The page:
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Cape Dorset gives social services back to Nunavut government

“The most important thing is providing the best possible service to the children and families of Cape Dorset”

By NUNATSIAQ NEWS

Cape Dorset will hand the delivery of its local social programs back to the Government of Nunavut on Sept. 30.

Cape Dorset first took responsibility for social services from the territorial government in April 1994, when it signed a deal with the Government of the Northwest Territories called a “community transfer agreement” under a territorial policy called “community empowerment.”

The GN inherited that arrangement in 1999. Under it, the hamlet of Cape Dorset has provided social services, such as child protection, to its residents.

The current contract dates to 2004. But as of Sept. 30, the GN will once again administer local programs through its Department of Health and Social Services.

“We have many other areas to focus on in our community and social services is one area that the territorial government looks after in most communities, as it has broader access to human resource requirements and services,” said Cape Dorset mayor Cary Merritt in an Aug. 30 release.

“By mutual decision, we believe they should do so again here in Cape Dorset.”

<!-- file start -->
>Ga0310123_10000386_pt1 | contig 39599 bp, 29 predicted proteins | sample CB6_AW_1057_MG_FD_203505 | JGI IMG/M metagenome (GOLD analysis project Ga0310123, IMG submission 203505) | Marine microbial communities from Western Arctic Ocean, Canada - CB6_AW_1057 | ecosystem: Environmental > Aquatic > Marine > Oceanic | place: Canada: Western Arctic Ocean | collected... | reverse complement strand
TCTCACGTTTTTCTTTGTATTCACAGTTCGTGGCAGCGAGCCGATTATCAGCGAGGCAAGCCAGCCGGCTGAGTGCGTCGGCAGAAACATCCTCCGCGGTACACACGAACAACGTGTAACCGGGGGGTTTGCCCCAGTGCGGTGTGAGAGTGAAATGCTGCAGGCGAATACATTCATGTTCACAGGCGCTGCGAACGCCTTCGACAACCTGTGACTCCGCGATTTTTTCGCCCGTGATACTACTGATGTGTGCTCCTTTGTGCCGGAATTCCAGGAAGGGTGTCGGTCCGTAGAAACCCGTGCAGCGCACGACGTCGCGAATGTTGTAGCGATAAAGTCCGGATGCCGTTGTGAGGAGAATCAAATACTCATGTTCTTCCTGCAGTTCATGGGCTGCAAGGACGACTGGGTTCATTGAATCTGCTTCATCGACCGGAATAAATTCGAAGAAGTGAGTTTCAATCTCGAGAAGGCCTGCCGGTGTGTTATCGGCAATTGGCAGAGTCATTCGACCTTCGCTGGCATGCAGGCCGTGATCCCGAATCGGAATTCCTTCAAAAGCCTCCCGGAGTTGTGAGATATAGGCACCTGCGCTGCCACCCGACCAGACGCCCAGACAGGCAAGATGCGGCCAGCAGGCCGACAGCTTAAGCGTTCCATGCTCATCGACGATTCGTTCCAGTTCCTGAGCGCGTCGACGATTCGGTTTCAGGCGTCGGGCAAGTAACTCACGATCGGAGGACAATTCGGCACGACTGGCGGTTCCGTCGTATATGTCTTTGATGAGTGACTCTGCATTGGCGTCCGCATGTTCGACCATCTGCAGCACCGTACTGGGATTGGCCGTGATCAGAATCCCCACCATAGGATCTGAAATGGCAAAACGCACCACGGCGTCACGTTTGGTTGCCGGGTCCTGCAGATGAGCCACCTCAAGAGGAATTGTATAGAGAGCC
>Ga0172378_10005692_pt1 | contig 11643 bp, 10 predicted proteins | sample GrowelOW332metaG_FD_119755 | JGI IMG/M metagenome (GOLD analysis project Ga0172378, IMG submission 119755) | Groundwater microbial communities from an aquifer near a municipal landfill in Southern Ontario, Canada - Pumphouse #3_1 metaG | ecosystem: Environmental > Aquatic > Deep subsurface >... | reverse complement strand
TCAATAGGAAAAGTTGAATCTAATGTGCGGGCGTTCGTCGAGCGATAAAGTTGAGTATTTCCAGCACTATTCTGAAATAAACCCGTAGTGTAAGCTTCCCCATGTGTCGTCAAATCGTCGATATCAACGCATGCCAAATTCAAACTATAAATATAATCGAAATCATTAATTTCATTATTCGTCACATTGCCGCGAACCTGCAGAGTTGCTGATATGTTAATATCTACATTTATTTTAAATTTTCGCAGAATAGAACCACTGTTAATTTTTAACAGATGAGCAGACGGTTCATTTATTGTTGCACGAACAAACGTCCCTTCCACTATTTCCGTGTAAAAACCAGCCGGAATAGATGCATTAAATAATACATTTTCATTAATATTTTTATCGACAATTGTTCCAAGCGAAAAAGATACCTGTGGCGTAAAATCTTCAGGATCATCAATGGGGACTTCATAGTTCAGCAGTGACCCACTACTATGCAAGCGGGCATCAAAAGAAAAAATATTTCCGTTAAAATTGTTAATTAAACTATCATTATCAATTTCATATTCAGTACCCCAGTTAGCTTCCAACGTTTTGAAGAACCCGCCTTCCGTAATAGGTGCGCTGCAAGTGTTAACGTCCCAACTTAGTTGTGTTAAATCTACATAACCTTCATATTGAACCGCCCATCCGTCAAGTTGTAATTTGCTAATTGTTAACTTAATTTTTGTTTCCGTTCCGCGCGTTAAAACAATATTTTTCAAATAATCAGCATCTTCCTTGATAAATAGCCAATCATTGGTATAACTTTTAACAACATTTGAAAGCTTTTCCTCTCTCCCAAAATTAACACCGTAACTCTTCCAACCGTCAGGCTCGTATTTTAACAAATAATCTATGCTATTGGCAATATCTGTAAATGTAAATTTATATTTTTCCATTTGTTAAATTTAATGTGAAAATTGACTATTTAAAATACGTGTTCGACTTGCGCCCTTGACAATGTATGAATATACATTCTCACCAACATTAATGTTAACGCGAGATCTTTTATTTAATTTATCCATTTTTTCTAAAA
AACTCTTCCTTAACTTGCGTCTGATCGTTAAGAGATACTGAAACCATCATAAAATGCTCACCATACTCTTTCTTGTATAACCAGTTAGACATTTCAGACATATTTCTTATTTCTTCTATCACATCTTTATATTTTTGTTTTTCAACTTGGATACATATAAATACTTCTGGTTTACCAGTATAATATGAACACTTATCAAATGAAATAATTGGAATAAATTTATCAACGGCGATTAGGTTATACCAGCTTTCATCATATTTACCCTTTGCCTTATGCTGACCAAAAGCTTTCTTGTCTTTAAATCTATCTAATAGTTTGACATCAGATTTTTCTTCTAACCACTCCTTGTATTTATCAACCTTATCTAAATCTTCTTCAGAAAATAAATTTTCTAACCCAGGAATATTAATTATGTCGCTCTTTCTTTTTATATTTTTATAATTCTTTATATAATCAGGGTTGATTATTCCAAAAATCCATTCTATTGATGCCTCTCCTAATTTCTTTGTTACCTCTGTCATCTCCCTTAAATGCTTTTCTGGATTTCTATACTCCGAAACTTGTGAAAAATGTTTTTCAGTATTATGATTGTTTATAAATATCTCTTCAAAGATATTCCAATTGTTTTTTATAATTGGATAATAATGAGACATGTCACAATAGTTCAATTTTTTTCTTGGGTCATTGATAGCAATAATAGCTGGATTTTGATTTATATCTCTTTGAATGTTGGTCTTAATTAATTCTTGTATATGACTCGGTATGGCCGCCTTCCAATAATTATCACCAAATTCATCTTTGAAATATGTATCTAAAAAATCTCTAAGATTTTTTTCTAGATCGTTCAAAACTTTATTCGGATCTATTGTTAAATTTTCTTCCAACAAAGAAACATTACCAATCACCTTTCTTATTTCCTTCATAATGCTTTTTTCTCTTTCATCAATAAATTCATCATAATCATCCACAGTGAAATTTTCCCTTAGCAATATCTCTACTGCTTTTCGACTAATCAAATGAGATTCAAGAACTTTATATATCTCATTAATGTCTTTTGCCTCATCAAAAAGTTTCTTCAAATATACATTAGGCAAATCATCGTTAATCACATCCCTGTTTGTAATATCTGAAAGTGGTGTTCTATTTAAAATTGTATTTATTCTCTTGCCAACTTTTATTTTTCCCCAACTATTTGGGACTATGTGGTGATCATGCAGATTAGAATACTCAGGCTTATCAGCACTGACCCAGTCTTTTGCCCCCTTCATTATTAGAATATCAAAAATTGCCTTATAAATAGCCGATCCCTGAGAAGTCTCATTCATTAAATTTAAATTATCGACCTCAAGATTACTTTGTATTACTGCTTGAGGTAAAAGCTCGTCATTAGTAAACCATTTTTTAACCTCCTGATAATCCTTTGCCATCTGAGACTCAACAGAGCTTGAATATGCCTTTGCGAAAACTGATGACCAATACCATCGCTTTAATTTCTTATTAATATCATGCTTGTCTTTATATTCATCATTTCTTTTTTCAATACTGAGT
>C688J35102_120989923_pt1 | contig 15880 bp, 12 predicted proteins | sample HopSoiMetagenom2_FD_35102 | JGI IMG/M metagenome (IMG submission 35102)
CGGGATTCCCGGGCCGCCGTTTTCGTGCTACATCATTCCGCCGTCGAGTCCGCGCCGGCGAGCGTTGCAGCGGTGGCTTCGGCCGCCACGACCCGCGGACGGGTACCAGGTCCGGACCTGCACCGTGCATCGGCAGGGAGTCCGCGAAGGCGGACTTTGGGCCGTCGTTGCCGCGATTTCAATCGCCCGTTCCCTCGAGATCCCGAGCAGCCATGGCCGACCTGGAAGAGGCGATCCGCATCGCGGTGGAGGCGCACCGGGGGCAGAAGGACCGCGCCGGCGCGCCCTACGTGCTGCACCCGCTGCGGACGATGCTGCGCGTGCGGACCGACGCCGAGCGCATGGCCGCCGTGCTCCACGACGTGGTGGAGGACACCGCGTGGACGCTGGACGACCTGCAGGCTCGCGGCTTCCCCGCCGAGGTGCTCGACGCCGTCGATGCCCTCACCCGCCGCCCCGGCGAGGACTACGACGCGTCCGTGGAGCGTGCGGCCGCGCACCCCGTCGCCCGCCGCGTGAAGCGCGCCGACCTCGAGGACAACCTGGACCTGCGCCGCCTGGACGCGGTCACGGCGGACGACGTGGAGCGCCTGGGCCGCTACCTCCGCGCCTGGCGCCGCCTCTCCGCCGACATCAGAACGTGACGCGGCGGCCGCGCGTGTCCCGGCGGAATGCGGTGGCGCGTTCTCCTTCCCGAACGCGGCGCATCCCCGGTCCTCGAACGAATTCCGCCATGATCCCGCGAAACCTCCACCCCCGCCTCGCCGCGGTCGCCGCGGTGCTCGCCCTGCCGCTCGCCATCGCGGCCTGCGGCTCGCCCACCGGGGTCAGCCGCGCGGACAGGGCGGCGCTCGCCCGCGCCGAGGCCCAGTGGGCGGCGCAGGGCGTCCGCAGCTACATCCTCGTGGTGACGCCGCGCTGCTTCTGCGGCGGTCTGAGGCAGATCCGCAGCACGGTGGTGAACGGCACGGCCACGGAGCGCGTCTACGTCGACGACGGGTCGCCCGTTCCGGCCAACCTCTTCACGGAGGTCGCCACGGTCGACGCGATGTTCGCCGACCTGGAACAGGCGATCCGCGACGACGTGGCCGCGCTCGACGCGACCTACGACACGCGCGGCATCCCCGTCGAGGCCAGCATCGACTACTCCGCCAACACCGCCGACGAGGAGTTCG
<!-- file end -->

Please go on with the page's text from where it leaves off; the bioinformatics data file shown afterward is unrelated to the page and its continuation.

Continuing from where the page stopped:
The decision to switch back to territorial services was made earlier this summer, Merritt said.

In the past year, Cape Dorset has seen a rash of violence which stunned all of Nunavut and Canada, including two murders and a police standoff with a pair of teenagers followed by a string of suicides and shootings, many involving youth.

“The most important thing is providing the best possible service to the children and families of Cape Dorset and together we came to the conclusion that the best way to do that is for the department to re-establish its role as social services provider in the community,” said Nunavut’s health and social services minister Tagak Curley in the same GN release. “We’re working together with the hamlet to ensure a seamless transition.”

The hamlet of Igloolik is now the only one in Nunavut to provide social programs to its residents, under a similar agreement that dates back to the 1990s.

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